August 10, 2014 at 10:36 pm

Prosecutor to review case after Monroe sheriff says teen's abduction never happened

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Bedford Township, Mich.— The feared abduction of an 18-year-old Monroe County woman who turned up 50 miles away in Ecorse on Friday never happened, the Monroe County Sheriff’s Office reported late Sunday.

As a result, police said they are closing their investigation into the disappearance of Hayley Marie Turner, who went missing Thursday night.

The sheriff said in a post on its Facebook page that a detective and an FBI agent re-interviewed the woman Sunday and “determined that the incident did not take place.” They are forwarding a report to the county prosecutor’s office for review.

At first, the incident seemed to be a cruel echo of the disappearance two weeks earlier of a 14-year-old Armada girl, whose body was found near a recreational trail.

Turner allegedly called a friend from her car at 10:08 p.m. Thursday and said she was stopping to check on a man lying on the ground at the corner of rural Dean and Crabb roads.

Seconds later, she said the man had a gun, and then her phone went dead.

The friend immediately called Turner’s father, dentist Thomas Turner, who raced to the scene and found his daughter’s car idling. The teen was nowhere in sight. A massive search ensued, aided by helicopters and K-9 units that combed the area where corn and soybean fields are interspersed with a scattering of houses.

Turner was located Friday after an Ecorse motorist reported seeing her jump from a moving vehicle. The vehicle sped away, and the motorist called police, Ecorse Police Cpl. Chris Trevino said. Ecorse Public Safety Director Michael Moore was planning a Monday morning news conference on the case, Trevino said.

Turner was at home Sunday, he said.

In the driveway of Turner’s home Sunday, a man who would identify himself only as a relative told The Detroit News the family has been through a lot and did not want to comment, other than to say: “The media is just so off-kilter. Let’s just wait for the investigation.”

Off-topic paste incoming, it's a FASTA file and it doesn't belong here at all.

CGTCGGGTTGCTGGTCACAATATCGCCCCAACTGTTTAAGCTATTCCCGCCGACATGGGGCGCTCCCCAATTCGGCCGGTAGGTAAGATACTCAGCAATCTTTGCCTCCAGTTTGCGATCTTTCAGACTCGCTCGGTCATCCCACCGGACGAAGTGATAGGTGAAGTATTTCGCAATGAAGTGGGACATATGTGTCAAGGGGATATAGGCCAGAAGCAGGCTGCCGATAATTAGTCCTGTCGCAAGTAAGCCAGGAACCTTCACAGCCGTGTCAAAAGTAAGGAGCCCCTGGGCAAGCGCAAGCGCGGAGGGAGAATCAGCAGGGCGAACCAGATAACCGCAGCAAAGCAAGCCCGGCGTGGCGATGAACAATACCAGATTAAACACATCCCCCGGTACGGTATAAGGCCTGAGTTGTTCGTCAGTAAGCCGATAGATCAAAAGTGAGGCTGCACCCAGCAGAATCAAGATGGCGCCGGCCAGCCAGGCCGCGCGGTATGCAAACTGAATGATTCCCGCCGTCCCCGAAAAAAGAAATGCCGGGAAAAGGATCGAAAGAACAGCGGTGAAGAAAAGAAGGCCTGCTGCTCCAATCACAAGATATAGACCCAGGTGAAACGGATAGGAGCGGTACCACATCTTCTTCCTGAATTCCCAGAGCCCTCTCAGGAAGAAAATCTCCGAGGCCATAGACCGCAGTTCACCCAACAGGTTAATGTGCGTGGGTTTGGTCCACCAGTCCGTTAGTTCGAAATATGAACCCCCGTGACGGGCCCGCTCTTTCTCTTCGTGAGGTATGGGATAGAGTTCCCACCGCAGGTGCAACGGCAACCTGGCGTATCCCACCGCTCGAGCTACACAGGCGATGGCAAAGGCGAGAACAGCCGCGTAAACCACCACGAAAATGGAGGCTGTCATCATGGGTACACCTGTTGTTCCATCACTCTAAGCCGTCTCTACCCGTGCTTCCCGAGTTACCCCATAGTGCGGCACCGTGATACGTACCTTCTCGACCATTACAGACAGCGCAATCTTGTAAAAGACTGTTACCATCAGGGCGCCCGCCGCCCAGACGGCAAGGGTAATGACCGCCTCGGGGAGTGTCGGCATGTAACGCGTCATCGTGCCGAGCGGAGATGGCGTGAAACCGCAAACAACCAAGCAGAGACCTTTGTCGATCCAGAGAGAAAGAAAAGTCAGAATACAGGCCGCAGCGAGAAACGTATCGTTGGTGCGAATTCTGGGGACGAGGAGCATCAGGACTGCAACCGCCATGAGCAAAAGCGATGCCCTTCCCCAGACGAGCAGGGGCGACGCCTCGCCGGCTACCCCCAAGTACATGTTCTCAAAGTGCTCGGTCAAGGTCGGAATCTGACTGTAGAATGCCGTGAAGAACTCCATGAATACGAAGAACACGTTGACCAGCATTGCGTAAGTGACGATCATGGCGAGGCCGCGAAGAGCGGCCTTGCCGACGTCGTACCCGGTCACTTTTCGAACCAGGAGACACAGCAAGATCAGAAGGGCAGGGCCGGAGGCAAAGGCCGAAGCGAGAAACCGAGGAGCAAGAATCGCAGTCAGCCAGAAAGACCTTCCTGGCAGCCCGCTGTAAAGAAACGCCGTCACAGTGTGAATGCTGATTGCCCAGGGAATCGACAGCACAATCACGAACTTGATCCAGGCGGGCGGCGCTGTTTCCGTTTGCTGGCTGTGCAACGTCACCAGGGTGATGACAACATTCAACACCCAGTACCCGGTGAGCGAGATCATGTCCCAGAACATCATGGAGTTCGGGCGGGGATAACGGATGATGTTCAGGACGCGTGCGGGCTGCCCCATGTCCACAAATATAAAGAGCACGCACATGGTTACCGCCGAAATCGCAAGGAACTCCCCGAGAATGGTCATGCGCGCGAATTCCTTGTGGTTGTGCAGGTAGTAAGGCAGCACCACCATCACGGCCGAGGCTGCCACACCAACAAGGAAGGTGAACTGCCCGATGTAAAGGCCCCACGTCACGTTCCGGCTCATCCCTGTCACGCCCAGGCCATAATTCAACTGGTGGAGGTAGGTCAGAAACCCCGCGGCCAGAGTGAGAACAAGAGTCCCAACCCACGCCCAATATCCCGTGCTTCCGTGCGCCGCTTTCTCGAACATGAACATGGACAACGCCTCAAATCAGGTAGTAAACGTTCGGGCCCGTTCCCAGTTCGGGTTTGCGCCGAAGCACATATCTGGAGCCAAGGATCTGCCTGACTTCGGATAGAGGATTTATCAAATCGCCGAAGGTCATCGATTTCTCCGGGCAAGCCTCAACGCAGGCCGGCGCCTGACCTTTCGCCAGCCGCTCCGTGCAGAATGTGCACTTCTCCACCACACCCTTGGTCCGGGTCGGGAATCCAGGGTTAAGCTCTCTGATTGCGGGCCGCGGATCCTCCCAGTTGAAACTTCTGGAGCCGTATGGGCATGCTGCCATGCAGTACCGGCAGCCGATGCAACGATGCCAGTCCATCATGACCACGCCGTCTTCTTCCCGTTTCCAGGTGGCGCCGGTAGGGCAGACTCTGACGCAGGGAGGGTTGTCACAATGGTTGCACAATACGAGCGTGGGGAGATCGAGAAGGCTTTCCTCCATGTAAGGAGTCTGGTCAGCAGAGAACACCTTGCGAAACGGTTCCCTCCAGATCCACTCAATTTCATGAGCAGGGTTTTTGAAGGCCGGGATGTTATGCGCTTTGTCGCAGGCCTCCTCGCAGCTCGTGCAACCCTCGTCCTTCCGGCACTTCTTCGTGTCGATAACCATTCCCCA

The news that officials had determined there was no abduction didn’t surprise Jennifer Fountain, who lives on the northeast corner of the intersection and saw a car idling across from her house at about the time Turner was supposedly abducted.

“If the girl was in distress, she could have very well come and knocked on my door,” Fountain said.

Fountain said she got home from a shopping trip at about 10:10 p.m., and unloaded her groceries while the family’s German shepherd mix, Shadow, sauntered around the yard.

Just after Fountain and her dog went inside, she noticed a large gray sedan parked across the street.

Shadow didn’t seem to notice anybody lurking about, she said. The police, she said, arrived just after 10:30 p.m.

“I didn’t hear a scream, my dog laid right on the couch in front of the picture window the whole entire time” and didn’t bark, Fountain said, noting the intersection is lit.

Turner reportedly left her parents’ home on Temperance Road before 10 p.m. to go to the Family Video store, at the corner of Dean and Lewis Avenue.

Brad Naftzger was on duty Thursday night, and told police he remembered Turner coming into the store.

“The cops came in later and said ‘Did you wait on this girl,’ and gave me a description,” Naftzger said.

“She was normal. Just another customer. It wasn’t till the next day I found out what happened.”

Naftzger said crime isn’t a problem in the neighborhood just down the road from Temperance, an unincorporated community of about 8,500 people not far from Toledo.

“You get the occasional tiny thing here or there, but for the most part it’s a safe environment,” he said.

Residents said the community has been on edge.

Rob Jordan, 50, lectured his children not to be helpful to strangers.

“We told our own kids, if you see someone looking like they need help, call 911,” Jordan said. “In today’s world, don’t trust nobody.”

kbouffard@detroitnews.com
(313) 222-2661
Associated Press contributed.

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Fountain